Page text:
What's annoying about English words in pretty much all languages is their preference for some particular dialect, which of course is never mine! In Europe they love British English, so I can never say anything in a way they'll understand when it's a word that, you know, has any vowel at all in it. Whenever an English word comes up in French and I give them a puzzled look, I only ever get it when they write it down.
    Funny you should write this – as a vegetarian I have almost never ever eaten in McDonald's, but I went in this week here in Berlin just for the hell of it, when I saw they had a “veggie burger”. I ordered it with “curly fries” and “ketchup”, but no matter how much I improve my German I don't think I'll ever pronounce the 'u' right in any 3 of those words! 😛
    I *hate* French flash websites. Guaranteed browser crashers. I hope they embrace HTML5 as quick as they did Flash!

  • McD's is a story onto itself. Outside of the US, France is McDonald's biggest market world-wide! Small surprise since that is pretty well the only major fast food restaurant (Quick being a distant second), at least up around Paris. It's THE place to be on any given Friday night, the parking lot is completely filled, the restaurant has standing room only, and food takes a while. About ordering? My husband has tried any combination of just ordering in English (a no-go), ordering the items in their original language (also a no-go) or trying to “French it up” (not French enough it seems).
    Thankfully we figured out the “Menu Best of” pretty quickly because I had a constant craving for Big Macs when I was pregnant. Also, the automated monitors where you can place your order can be switched to other languages, not that it was necessary anymore if you are only selecting pictures.

    French normally put so much emphasis on good food, enjoyed slowly. Why this particular bad fast food is so popular makes little sense to me.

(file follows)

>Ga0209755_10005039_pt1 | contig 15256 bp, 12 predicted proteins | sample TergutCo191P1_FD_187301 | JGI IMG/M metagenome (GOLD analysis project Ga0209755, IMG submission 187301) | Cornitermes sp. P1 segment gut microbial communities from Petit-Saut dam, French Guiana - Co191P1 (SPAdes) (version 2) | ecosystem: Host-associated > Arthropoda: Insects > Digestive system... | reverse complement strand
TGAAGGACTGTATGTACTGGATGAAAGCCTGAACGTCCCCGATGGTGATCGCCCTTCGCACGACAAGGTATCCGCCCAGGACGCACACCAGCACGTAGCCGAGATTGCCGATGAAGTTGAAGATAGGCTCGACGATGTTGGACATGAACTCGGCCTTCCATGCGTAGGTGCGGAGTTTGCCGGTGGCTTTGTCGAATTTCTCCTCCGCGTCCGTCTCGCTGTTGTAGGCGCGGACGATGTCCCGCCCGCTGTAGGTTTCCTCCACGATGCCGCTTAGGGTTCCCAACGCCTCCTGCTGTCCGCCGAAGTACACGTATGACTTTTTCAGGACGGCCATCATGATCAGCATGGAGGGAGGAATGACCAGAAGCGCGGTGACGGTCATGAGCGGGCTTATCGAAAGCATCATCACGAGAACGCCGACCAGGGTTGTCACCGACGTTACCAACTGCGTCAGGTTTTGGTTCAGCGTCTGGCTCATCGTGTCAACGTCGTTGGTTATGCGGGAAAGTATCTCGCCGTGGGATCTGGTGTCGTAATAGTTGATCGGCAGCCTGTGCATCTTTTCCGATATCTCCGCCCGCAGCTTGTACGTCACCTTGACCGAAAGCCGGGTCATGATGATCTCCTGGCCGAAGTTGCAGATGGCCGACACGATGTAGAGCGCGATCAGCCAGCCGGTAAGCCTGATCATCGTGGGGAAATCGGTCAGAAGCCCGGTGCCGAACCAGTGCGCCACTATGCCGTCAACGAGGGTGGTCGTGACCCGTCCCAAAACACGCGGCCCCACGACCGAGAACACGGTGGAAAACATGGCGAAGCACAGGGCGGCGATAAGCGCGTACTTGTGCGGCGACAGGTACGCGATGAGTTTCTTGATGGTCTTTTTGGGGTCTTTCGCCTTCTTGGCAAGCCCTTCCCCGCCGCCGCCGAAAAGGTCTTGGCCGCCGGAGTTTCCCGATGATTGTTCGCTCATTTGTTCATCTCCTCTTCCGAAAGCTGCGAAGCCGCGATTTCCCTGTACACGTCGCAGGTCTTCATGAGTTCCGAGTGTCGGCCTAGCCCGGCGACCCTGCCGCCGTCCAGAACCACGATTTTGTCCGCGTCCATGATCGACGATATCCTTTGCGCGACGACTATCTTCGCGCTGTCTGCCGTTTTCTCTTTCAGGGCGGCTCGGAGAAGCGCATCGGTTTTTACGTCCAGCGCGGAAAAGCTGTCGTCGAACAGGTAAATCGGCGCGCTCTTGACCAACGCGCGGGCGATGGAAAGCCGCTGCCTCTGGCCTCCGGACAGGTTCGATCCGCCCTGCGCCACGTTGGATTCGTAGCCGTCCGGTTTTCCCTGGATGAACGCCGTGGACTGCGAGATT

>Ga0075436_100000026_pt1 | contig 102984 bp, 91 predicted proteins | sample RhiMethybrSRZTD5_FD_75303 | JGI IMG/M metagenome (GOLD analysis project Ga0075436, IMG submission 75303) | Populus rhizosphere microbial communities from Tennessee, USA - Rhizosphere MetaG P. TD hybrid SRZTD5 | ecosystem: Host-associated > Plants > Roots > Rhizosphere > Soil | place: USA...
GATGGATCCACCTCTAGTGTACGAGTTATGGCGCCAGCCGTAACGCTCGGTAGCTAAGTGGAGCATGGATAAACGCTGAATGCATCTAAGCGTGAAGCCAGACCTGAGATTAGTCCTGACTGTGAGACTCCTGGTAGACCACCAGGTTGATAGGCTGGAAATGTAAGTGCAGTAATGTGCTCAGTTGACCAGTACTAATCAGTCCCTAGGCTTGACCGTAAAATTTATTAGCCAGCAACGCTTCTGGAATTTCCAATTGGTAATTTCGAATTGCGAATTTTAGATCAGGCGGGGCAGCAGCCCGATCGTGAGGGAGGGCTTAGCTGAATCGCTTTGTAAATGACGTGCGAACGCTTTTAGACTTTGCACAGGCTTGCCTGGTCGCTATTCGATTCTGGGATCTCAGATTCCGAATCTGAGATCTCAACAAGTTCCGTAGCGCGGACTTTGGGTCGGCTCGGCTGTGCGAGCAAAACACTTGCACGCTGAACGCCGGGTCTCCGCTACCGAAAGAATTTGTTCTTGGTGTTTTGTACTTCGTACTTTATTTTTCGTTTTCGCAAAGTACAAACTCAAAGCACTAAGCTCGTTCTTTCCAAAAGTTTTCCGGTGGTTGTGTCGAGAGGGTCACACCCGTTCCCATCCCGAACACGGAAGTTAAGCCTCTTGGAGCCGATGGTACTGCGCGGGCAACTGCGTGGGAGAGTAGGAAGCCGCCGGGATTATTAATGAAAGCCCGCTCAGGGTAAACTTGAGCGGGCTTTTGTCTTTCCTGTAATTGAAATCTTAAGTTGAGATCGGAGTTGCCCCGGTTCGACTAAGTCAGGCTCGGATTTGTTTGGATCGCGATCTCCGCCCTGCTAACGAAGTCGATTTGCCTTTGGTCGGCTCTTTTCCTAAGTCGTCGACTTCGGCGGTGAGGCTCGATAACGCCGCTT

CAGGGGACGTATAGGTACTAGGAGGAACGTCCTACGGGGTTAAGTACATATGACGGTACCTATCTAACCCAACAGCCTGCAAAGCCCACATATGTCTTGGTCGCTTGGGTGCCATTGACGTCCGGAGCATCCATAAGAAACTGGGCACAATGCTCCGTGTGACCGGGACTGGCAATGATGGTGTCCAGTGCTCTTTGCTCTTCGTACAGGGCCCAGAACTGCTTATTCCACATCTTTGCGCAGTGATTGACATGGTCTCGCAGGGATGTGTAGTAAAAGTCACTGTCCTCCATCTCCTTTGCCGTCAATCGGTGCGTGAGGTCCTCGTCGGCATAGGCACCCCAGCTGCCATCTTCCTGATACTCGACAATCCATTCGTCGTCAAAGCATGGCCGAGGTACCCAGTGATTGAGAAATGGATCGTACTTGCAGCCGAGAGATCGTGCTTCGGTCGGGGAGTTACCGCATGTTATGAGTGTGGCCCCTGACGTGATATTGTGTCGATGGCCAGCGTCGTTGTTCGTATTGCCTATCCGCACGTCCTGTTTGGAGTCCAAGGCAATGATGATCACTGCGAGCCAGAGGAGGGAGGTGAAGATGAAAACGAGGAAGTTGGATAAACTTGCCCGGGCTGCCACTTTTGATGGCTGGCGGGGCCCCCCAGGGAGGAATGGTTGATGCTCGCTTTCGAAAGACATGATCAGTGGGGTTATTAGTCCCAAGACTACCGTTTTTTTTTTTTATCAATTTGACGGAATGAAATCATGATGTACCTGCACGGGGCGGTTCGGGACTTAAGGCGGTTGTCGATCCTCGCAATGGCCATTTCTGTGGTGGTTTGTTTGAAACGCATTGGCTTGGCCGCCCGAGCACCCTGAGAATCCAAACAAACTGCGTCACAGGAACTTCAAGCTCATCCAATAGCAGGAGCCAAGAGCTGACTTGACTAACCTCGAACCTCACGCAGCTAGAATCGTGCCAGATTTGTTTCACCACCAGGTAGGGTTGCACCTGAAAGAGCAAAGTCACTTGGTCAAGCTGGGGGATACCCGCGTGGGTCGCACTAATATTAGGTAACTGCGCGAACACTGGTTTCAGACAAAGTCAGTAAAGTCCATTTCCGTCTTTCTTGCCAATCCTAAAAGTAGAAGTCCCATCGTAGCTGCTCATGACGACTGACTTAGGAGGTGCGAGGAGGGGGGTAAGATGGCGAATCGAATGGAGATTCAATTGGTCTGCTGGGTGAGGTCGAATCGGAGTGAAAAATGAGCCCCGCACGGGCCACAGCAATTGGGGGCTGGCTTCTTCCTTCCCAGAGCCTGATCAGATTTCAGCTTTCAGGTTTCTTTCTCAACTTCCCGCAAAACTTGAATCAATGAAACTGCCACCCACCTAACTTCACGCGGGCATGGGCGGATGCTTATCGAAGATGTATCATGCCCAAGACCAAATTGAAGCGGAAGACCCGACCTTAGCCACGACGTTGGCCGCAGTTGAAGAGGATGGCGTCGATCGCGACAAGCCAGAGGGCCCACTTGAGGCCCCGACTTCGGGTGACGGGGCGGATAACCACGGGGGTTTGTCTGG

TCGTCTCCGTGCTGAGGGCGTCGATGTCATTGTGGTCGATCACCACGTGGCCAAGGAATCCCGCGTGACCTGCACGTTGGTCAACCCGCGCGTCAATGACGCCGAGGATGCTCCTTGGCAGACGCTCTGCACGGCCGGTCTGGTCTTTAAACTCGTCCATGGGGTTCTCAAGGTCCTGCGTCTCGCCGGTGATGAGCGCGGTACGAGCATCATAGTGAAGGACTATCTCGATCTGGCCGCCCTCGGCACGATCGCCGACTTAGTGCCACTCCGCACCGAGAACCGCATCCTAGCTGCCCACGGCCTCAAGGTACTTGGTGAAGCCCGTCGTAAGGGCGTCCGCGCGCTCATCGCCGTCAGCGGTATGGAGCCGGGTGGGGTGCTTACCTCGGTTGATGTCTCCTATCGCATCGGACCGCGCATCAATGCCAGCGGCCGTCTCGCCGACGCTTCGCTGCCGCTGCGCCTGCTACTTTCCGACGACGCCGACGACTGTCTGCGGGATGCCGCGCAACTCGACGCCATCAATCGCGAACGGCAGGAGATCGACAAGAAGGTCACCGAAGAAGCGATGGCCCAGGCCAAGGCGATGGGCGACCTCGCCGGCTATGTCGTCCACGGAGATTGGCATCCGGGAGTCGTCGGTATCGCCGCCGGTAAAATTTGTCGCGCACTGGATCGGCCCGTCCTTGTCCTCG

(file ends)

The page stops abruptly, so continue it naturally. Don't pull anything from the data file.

• bowlofjesslove

    oooh i love these posts jennie! but what language student wouldn't?

    when i was waitressing here in toulouse, my chef stumped me one day when he told me to to go to the kitcen and find a “tupperware.” the entire kitchen was bent over laughing at me as i quizzed him on what the hell it was (what's it look like? it's a type of plate? it's a bowl?) before i figured out that he was pronouncing a word from my own language à la française.

    I'd wanted to comment on your post from march 11 about this, but another one to add to the list: edd's friends all say something like “c'était le loose” as in loser when something was a flop or sucked. it always strikes me as strange.

    lastly, there is a musician here – french – who performs under the name marc chestnut. he's a pianist and he plays a character on stage that is like a french speaking brit that anglifies all his french. (“merci very much,” “on va le tryer,” etc…) at first i thought i'd hate this, but in the end its a fantastic performance and an act that mocks both the french for their love of english exoticism and the english for their earnest love of french.